Once the voicemail kicked in, he left a terse message. ‘It’s me. Something’s come up and it looks like I’m going to be late tonight. Maybe very late. Sorry. Give Alice a kiss for me and I’ll call you later when I’ve got a better idea about what’s going on. Bye.’

Slipping on a pair of sunglasses, Roche waited for him to finish his call. ‘Bit of a mess, eh?’

Carlyle said, ‘Yup. Any idea how much they took?’

‘Too early to tell. Millions maybe, assuming they can sell it at anything approaching a reasonable price.’

‘What do we know about the missing shop assistant?’

Roche began reciting what she had gleaned so far from her preliminary chat with the manager. As always, Carlyle was impressed by her ability to retain all the key facts in her head without reference to notes. ‘Paula Coulter, twenty-three. Worked there for almost three years. Lives in Theydon Bois with her parents. A couple of local uniforms have been sent to the house,’ Roche gestured in the direction of the camera crew, which had just been joined by a second, ‘so that they don’t see it on the TV first.’

Carlyle snorted. ‘I’m not sure most people wouldn’t prefer getting the news from a bimbo reporter, rather than some pimply youth in a uniform. Anyway, we know for sure that she was taken against her will?’

Roche jerked a thumb at the shattered shopfront. ‘That’s what the other two said. Why? Are you thinking inside job?’

‘Something like this, you’ve always got to look at the possibility.’ Carlyle thrust his arms out wide and smiled. ‘But, of course, we will never jump to any conclusions.’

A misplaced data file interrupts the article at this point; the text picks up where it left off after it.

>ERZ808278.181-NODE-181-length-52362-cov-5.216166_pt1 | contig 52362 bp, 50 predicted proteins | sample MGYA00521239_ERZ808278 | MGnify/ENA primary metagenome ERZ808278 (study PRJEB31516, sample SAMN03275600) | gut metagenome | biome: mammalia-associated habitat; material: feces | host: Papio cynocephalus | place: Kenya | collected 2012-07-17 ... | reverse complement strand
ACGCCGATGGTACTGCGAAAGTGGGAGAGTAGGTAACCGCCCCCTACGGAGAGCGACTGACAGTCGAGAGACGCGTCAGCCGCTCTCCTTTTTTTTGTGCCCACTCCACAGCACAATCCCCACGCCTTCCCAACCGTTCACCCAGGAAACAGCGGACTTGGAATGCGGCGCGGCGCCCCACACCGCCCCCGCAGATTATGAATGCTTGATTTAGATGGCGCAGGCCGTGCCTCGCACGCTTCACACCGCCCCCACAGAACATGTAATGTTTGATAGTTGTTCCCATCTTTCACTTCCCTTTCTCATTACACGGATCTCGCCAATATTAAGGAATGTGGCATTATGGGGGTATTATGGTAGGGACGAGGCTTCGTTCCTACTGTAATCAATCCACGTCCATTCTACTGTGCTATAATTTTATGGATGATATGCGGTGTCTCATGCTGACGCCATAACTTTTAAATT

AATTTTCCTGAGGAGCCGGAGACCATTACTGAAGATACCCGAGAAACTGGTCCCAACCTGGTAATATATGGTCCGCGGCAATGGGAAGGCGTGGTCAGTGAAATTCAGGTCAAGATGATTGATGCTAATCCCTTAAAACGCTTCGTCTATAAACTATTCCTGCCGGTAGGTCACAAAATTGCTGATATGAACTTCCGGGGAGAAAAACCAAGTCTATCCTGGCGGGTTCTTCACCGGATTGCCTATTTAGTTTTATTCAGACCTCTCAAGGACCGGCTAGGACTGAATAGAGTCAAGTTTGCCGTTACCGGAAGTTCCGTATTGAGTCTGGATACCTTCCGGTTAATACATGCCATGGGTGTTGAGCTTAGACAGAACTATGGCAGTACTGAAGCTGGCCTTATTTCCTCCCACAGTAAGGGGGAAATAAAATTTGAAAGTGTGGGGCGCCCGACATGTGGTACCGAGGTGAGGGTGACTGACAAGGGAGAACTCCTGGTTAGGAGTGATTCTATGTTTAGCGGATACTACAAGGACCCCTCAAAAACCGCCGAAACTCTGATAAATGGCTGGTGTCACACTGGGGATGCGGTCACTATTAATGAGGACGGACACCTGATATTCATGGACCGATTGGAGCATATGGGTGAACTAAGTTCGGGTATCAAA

Roche gave him a sharp
don’t tell me how to suck eggs
look. ‘Of course not, Inspector.’

‘We need to go through the usual drill,’ said Carlyle ignoring her irritation, ‘check her bank records, phone calls, friends, et cetera, et cetera. Speak to the desk and see who else we can pull in to this.’

‘Fine,’ said Roche doubtfully, ‘but he’ll just try and palm me off with the new PCSOs.’ Police Community Support Officers were volunteers known as ‘plastic policemen’.

Carlyle adopted what he hoped was an imperious pose. ‘Tell him that I will not tolerate any plastics on this case. No fucking way. This is far too serious.’ He mentioned the names of a couple of regular constables. ‘See if we can get them.’

‘Yes, Inspector.’

‘Right. Take the manager and the security guy back to Charing Cross and get the interviews started.’

‘Okay.’

‘And get someone with an attention span longer than that of a goldfish started on going through the store’s CCTV pictures.’

‘Right.’

‘And see if we can find the manager a clean pair of trousers or something,’ Carlyle added, immediately wondering what the ‘or something’ might be.

Roche mumbled an indistinct reply, which he presumed was in the affirmative. But something further down the street had caught her eye and he no longer had her full attention. ‘Oh Christ!’ she breathed. ‘What’s